Photo: Bill McMullen
A great question, considering how monarch butterfly numbers are declining. We can do lots to help them have plenty of safe habitat – here and along their migratory path. Here’s how.
Grow lots of flowering plants throughout the warm months when adults are looking for nectar.
Monarchs also need trees for roosting sites – places to sleep and rest.
It is also critical we allow milkweed plants for monarchs to lay their eggs on. Their favourite species is the common milkweed. But there are many Asclepias species in Canada, so no matter where you are, chances are you will be able to grow them on your property and support your local monarchs. Some municipalities still consider milkweed a noxious weed, however times are changing and you can encourage this by speaking with your local municipal office staff and councillors. To keep milkweeds from spreading, you can cut off the flower head once it has finished blooming (it will look wilted and the pretty smell will be fading). The process of forming seeds doesn’t happen overnight, so you will have time to do this if you keep an eye on them.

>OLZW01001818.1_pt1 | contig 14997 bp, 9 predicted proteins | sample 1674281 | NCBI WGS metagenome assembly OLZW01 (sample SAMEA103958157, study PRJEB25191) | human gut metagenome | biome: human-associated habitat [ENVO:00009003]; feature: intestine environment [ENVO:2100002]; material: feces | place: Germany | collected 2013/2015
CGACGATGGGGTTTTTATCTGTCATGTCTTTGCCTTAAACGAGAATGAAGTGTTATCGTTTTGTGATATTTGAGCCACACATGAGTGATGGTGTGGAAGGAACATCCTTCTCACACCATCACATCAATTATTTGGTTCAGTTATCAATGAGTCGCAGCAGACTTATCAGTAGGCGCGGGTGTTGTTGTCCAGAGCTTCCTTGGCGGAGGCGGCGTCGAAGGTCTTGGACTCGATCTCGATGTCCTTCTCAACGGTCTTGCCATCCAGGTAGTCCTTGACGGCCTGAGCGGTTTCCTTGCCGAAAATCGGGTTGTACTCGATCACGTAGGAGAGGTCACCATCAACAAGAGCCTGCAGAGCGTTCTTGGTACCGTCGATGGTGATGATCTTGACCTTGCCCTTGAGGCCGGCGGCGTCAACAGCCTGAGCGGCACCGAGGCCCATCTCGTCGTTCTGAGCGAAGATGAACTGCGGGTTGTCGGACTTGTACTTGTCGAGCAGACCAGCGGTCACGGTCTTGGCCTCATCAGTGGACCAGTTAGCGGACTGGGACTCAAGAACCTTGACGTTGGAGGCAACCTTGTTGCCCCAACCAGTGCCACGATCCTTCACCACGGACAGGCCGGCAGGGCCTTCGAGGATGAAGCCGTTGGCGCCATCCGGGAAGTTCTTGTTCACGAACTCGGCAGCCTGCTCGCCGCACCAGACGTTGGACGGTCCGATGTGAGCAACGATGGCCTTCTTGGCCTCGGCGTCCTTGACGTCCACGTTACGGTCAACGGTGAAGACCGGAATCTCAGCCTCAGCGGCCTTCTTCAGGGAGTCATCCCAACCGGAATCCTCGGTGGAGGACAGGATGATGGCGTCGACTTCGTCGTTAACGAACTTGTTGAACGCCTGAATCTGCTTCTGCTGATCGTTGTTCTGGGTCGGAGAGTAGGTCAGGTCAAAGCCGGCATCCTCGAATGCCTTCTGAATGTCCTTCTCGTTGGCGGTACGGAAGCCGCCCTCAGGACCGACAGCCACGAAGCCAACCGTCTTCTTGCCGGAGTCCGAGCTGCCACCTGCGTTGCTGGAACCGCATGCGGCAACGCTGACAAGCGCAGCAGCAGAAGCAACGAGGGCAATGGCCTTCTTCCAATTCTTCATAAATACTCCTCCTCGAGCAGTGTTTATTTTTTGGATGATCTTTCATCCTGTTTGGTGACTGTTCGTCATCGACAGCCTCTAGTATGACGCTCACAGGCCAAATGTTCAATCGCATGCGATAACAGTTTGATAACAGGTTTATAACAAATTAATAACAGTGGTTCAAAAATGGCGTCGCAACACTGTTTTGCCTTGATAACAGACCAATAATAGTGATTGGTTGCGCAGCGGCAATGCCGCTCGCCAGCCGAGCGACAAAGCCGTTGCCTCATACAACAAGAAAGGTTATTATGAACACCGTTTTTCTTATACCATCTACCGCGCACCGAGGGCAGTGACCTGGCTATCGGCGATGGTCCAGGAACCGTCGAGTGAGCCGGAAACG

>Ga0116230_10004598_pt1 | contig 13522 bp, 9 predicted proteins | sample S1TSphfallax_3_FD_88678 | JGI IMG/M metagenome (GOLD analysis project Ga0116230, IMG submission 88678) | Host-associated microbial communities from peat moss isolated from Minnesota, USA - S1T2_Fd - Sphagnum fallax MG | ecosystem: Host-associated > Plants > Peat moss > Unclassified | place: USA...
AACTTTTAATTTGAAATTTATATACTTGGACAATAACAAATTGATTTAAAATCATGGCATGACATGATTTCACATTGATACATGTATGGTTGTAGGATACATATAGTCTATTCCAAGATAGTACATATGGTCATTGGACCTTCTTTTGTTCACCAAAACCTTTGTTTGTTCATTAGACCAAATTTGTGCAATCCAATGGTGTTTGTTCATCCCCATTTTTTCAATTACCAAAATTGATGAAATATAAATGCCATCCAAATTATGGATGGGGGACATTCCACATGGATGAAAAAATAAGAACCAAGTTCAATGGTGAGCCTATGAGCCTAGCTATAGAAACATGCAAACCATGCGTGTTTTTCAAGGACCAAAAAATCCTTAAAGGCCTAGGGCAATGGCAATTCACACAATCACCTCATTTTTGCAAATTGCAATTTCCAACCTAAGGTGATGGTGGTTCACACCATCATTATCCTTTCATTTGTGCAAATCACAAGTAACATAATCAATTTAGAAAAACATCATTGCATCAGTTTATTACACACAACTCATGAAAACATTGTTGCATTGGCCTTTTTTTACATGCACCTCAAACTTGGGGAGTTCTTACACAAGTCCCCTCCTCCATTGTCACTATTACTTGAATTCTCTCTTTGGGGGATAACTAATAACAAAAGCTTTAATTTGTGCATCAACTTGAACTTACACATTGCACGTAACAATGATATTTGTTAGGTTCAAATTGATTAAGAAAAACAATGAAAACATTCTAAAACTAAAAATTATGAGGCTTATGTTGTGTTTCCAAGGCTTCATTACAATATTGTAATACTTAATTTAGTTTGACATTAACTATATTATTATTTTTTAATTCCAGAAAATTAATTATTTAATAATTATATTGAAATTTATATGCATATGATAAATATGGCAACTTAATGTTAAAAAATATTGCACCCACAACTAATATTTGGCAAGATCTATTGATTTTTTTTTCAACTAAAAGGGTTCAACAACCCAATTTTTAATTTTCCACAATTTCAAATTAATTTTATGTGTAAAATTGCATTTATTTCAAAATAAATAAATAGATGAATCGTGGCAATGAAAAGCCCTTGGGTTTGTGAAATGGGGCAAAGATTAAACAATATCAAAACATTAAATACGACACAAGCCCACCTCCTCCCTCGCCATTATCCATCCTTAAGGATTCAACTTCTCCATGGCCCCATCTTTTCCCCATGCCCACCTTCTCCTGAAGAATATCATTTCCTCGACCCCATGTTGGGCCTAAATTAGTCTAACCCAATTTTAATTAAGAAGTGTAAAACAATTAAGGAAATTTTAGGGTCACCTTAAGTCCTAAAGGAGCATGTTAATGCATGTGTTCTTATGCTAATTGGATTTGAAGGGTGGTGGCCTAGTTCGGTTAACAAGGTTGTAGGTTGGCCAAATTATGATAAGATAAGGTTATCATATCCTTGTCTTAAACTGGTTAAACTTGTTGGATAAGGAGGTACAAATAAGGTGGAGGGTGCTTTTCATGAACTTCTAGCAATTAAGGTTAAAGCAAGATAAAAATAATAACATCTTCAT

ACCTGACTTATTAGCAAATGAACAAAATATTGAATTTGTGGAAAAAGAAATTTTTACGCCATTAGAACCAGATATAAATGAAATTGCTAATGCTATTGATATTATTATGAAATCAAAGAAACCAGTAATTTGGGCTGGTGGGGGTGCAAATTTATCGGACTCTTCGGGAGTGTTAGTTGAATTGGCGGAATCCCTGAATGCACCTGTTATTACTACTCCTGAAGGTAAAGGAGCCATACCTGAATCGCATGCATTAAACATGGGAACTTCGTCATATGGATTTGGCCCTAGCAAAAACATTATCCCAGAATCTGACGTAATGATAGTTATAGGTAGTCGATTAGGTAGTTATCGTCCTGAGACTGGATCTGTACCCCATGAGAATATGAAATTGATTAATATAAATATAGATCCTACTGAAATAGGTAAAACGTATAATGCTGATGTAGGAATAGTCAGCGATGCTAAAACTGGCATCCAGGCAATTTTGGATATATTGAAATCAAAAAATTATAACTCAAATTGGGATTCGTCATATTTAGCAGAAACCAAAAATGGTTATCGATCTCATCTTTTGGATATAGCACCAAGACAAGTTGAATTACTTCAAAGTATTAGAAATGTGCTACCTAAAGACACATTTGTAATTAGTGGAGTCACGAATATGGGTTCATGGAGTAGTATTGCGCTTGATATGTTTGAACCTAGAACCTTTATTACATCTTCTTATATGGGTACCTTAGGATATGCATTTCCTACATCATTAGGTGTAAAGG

It is also imperative that our gardens be safe by choosing earth-friendly alternatives to pesticides.
Swamp Milkweed, Photo: Sarah Coulber, CWF
And equally important, use your buying power to support products that are organically grown in countries that the monarch (and other species you care about) migrate to and through.
In addition, choosing products such as shade-grown fair trade coffee and reusing both sides of paper helps slow down deforestation that also affects monarchs.
The tide is shifting to healthier choices and you can definitely help speed things up!